ENGLEWOOD, Colo. -- Thirty minutes is not a long time. But in the first half Sunday, the Broncos transformed from a potential playoff team to a club facing a bleak final stretch with angry fans providing an unsympathetic soundtrack.
One defeat can change everything.
The Broncos own a losing record, and in three of their seven defeats have suffered historical defensive failures. The Jets and Rams ran for a combined 593 yards, most ever allowed in back-to-back games. Denver fixed its rush defense, and entered Levi's Stadium with one job: slow tight end George Kittle. Instead, he delivered one of the greatest first halves in NFL history, catching seven passes for 210 yards.
Kittle racing untouched for 85 yards will be melted into the Broncos' brains if they miss the postseason or fail to avoid the franchise's first back-to-back losing seasons since 1972.
With the Browns arriving on Saturday night, a look back at my Denver7 takeaways from the loss:
Kittle posted three chunk plays of 31, 52 and 85 yards. One? OK. Three serves as an indictment on the scheme and the players. Multiple players said the 85-yarder was a blown assignment, not the wrong call. But questions about the game plan permeated the locker room, with some openly wondering why they didn't play more zone. Regardless, the result was unacceptable.
Case Keenum morphed into an effective game manager during the three-game winning streak. Over his last six games, he has seven touchdowns and one interception. Not bad. Except for this salient point: The Broncos were so determined to play not to lose Sunday they prevented any chance of winning. Keenum completed 24 of 42 passes for 186 yards. It calculated to 4.43 yards per attempt, easily his lowest of the season. Not having Emmanuel Sanders hurt. The Broncos refused to throw downfield, playing into the hands of a vulnerable 49ers defense.
Run and hide
The Broncos insisted they were prepared for the San Francisco defensive front. They said they knew they would stuff the box. The 49ers employed a tactic used by the Chiefs. Center Connor McGovern blamed himself, saying he did not make the correct adjustments at the line in the first half. The Broncos finished with 103 yards in the ground, but could not find balance once San Francisco stopped Phillip Lindsay.
I said Friday it would be harder for the Broncos to cover for cornerback Chris Harris' absence than any player lost this season. It proved true. He is the quarterback of the secondary, and his coaching on the field was sorely missed. The good news? Monday, Harris told Denver7 the chipped bone in fibula has all but healed. He needs to build strength in muscles around it. Regarding a return this season, he insisted, "I should be back."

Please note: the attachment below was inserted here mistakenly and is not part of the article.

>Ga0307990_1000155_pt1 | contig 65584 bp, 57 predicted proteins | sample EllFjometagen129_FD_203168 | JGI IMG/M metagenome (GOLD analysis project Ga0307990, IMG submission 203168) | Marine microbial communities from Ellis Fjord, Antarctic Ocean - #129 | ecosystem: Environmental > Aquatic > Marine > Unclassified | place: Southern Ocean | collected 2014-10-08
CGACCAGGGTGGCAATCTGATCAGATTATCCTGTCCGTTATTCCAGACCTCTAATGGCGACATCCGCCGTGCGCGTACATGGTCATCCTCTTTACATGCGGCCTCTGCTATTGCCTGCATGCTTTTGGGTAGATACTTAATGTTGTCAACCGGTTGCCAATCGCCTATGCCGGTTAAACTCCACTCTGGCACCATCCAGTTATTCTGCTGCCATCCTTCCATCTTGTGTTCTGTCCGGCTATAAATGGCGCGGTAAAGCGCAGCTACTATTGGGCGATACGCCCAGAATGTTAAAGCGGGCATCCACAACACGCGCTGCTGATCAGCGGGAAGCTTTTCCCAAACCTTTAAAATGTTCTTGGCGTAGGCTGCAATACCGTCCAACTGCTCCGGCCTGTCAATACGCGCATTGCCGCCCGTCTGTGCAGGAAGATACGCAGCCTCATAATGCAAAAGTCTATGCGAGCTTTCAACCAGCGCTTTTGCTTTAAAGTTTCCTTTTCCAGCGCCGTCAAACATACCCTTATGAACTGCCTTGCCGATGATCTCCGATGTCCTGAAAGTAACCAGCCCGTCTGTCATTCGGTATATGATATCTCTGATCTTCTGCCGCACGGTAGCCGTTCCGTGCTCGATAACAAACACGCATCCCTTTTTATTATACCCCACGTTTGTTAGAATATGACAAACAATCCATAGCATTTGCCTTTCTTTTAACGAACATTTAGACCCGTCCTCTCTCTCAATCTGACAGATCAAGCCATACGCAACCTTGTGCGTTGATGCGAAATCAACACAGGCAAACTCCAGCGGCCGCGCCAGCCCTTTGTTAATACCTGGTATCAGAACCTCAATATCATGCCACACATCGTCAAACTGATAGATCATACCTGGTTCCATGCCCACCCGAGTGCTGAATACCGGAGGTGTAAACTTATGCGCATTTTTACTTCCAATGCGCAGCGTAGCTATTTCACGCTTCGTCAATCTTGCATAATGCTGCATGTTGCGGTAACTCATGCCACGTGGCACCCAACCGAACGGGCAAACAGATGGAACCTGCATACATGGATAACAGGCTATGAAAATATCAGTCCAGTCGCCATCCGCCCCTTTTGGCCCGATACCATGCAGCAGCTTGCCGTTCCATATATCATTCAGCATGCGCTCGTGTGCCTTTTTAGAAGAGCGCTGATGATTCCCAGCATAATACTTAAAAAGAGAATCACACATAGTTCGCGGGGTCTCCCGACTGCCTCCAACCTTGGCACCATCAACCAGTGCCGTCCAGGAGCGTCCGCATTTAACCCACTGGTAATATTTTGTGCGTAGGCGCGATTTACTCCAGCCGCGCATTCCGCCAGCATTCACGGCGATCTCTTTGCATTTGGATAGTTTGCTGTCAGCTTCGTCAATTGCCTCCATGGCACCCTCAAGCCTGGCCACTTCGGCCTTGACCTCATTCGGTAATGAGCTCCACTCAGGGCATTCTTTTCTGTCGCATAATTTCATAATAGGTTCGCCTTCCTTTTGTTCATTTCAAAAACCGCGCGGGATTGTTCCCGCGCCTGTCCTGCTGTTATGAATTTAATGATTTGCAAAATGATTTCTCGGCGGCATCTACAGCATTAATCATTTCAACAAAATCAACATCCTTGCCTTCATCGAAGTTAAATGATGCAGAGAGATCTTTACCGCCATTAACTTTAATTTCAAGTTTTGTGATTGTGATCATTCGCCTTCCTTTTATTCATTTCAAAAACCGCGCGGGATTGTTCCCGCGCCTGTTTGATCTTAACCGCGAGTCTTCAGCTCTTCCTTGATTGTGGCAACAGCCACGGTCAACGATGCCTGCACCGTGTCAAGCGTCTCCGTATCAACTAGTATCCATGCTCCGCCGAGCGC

First off, rookie DaeSean Hamilton played fine in his first extended action. He caught seven passes for 47 yards. Tim Patrick added seven receptions for a team-best 85 yards. That was it for the passing game. Courtland Sutton, battling a quad issue, caught two passes, and struggled to gain separation in the fourth quarter. There was no deep threat like Sanders to create spacing. No big plays led the Broncos to open the game with six consecutive punts.
Chasing points, lacking discipline
The Broncos continue to chase points. It is a byproduct of trailing often and four straight horrible first quarters where they have scored a total of three points. Going for it on fourth down twice early in the fourth proved unnnecessary. It made sense in this way: The Broncos had to wonder how many scoring opportunities they would have given how poorly they performed. But the desperation bit them. Falling behind 20-0 in the first half doomed them. They might win if not for the 49ers final scoring drive in the first half. It was fueled by five defensive penalties. Five. That's just silly.
Vance Joseph has won a single replay challenge in two seasons. He lost one on San Francisco's final drive, costing the Broncos a timeout. Given the eyes in the sky and the analytics available on game day, it remains hard to fathom how poorly this has gone for Denver. The Broncos possess no margin for error, so mistakes on the coaching side become amplified as much as blown assignments.